There’s very little evidence to indicate that a bill like the 20-week ban saves lives even in the short-term. There is, however, reason to suspect that it condemns lives in the long-term.
The numbers being thrown around about how many it’ll save are taken from how many are aborted currently post-20th week. This means that the “statisticians” are only using one factor to make their claim. It is sloppy at best, and dishonest at worst. There are many different factors, and past laws have shown that when a regulation is passed the market shifts slightly to adjust to the regulation. The demand for abortion has remained steady for forty years. With this stable demand, the abortion industry has shown flexibility in how they offer abortion.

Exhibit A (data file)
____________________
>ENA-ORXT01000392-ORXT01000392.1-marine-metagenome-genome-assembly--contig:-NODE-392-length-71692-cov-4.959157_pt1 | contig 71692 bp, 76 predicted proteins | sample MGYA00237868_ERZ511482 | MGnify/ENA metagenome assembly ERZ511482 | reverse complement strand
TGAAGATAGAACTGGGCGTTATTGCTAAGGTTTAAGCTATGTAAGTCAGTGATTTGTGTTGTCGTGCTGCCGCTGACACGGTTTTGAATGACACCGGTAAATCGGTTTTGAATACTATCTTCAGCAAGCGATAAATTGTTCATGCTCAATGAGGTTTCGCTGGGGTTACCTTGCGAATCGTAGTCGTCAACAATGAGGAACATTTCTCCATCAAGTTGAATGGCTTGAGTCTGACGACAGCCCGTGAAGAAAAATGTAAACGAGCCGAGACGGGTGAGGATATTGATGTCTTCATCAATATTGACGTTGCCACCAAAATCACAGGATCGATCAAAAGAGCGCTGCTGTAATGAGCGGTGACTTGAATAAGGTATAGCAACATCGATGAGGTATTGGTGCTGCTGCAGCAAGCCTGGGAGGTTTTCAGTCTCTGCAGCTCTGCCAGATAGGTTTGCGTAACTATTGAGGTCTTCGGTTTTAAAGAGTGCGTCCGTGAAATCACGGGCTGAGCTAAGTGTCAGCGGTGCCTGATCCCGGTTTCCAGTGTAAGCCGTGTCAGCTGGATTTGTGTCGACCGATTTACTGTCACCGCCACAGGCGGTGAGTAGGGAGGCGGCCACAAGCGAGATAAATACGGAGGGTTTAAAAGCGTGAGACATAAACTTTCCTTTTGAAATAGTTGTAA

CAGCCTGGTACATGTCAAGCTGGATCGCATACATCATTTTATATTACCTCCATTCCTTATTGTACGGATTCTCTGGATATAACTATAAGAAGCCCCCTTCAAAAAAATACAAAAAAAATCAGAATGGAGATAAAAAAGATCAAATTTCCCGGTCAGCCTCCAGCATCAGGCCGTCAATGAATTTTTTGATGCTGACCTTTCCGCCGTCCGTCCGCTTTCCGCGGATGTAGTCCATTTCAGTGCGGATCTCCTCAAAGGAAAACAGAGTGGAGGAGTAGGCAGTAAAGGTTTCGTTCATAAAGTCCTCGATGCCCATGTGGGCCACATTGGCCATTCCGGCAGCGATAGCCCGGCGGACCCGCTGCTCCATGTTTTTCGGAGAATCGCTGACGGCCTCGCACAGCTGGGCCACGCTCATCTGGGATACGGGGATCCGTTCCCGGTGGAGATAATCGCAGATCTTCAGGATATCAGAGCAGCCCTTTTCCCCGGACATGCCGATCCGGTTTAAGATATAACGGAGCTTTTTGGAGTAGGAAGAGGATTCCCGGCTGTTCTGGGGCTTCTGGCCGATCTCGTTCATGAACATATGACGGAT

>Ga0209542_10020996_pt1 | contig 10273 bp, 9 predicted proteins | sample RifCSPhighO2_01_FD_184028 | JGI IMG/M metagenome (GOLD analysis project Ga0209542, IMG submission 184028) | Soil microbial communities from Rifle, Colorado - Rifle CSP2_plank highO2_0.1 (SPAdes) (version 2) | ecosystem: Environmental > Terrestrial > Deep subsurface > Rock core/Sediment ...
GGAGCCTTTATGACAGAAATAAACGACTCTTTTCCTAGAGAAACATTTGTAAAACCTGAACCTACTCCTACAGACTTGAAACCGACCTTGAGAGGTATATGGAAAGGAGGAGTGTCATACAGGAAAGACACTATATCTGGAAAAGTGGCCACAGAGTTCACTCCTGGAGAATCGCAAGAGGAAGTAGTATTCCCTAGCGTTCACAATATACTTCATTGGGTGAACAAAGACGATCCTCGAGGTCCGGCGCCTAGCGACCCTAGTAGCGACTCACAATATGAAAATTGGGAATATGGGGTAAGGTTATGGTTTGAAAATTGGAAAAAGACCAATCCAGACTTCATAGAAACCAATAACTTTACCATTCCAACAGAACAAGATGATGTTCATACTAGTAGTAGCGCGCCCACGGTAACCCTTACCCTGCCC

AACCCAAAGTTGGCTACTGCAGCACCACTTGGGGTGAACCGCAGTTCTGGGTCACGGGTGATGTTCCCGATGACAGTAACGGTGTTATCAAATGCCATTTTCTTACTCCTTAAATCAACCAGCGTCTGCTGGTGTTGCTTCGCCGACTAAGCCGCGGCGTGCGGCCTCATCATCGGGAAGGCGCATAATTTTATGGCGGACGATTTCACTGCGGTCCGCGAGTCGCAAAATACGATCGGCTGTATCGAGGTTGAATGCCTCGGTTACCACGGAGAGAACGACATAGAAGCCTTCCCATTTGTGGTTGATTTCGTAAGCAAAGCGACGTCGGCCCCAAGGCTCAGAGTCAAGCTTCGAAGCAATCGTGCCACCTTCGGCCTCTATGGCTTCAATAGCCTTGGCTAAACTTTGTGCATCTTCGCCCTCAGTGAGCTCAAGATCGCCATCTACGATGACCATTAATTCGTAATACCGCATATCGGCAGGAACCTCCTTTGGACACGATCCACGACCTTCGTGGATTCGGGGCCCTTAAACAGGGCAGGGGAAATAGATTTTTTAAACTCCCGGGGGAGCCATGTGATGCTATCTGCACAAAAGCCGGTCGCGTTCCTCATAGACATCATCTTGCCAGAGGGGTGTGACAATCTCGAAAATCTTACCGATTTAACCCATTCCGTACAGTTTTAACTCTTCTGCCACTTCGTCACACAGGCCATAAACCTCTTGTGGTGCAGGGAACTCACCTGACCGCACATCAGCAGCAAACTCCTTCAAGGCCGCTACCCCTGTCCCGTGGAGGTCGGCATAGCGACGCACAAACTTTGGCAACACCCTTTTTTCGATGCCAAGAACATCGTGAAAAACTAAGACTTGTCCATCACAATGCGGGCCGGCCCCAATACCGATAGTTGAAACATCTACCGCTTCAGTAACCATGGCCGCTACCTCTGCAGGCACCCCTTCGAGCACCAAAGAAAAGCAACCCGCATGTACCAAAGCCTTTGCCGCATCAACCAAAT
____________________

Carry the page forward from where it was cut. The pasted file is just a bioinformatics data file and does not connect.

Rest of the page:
If Ford, for example, makes 100 trucks a year to meet demand, but 10 of those trucks do not meet a new regulatory standard, what happens? Does Ford only make only 90 trucks next year, or does Ford meet the regulatory standard and the market demand and still make 100 trucks?
Regulationism works in a similar manner in the abortion market. When one method (like partial birth or dismemberment) is outlawed, the demand for abortion remains relatively the same and the market shifts to account for that change. So instead of 15,000 dismemberment abortions, they just shift to another method. Those 15,000 abortions don’t just go away. A bill like the 20-week ban will do even less than this.